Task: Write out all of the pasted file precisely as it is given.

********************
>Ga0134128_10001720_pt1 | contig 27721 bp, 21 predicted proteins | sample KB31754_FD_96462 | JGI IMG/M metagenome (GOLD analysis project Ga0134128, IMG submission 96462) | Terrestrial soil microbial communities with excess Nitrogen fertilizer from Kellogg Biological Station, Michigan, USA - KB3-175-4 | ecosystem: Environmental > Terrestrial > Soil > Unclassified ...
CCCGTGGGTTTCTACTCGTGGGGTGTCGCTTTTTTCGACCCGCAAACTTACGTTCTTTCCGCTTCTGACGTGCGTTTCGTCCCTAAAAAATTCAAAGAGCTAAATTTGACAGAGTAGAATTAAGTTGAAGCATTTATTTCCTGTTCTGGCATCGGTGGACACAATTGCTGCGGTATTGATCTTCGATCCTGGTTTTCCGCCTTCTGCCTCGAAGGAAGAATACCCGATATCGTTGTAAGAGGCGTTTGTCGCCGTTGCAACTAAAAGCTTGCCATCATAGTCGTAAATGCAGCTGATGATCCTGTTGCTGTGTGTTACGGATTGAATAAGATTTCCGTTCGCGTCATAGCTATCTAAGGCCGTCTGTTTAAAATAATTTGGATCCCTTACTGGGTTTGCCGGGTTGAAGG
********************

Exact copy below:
>Ga0134128_10001720_pt1 | contig 27721 bp, 21 predicted proteins | sample KB31754_FD_96462 | JGI IMG/M metagenome (GOLD analysis project Ga0134128, IMG submission 96462) | Terrestrial soil microbial communities with excess Nitrogen fertilizer from Kellogg Biological Station, Michigan, USA - KB3-175-4 | ecosystem: Environmental > Terrestrial > Soil > Unclassified ...
CCCGTGGGTTTCTACTCGTGGGGTGTCGCTTTTTTCGACCCGCAAACTTACGTTCTTTCCGCTTCTGACGTGCGTTTCGTCCCTAAAAAATTCAAAGAGCTAAATTTGACAGAGTAGAATTAAGTTGAAGCATTTATTTCCTGTTCTGGCATCGGTGGACACAATTGCTGCGGTATTGATCTTCGATCCTGGTTTTCCGCCTTCTGCCTCGAAGGAAGAATACCCGATATCGTTGTAAGAGGCGTTTGTCGCCGTTGCAACTAAAAGCTTGCCATCATAGTCGTAAATGCAGCTGATGATCCTGTTGCTGTGTGTTACGGATTGAATAAGATTTCCGTTCGCGTCATAGCTATCTAAGGCCGTCTGTTTAAAATAATTTGGATCCCTTACTGGGTTTGCCGGGTTGAAGG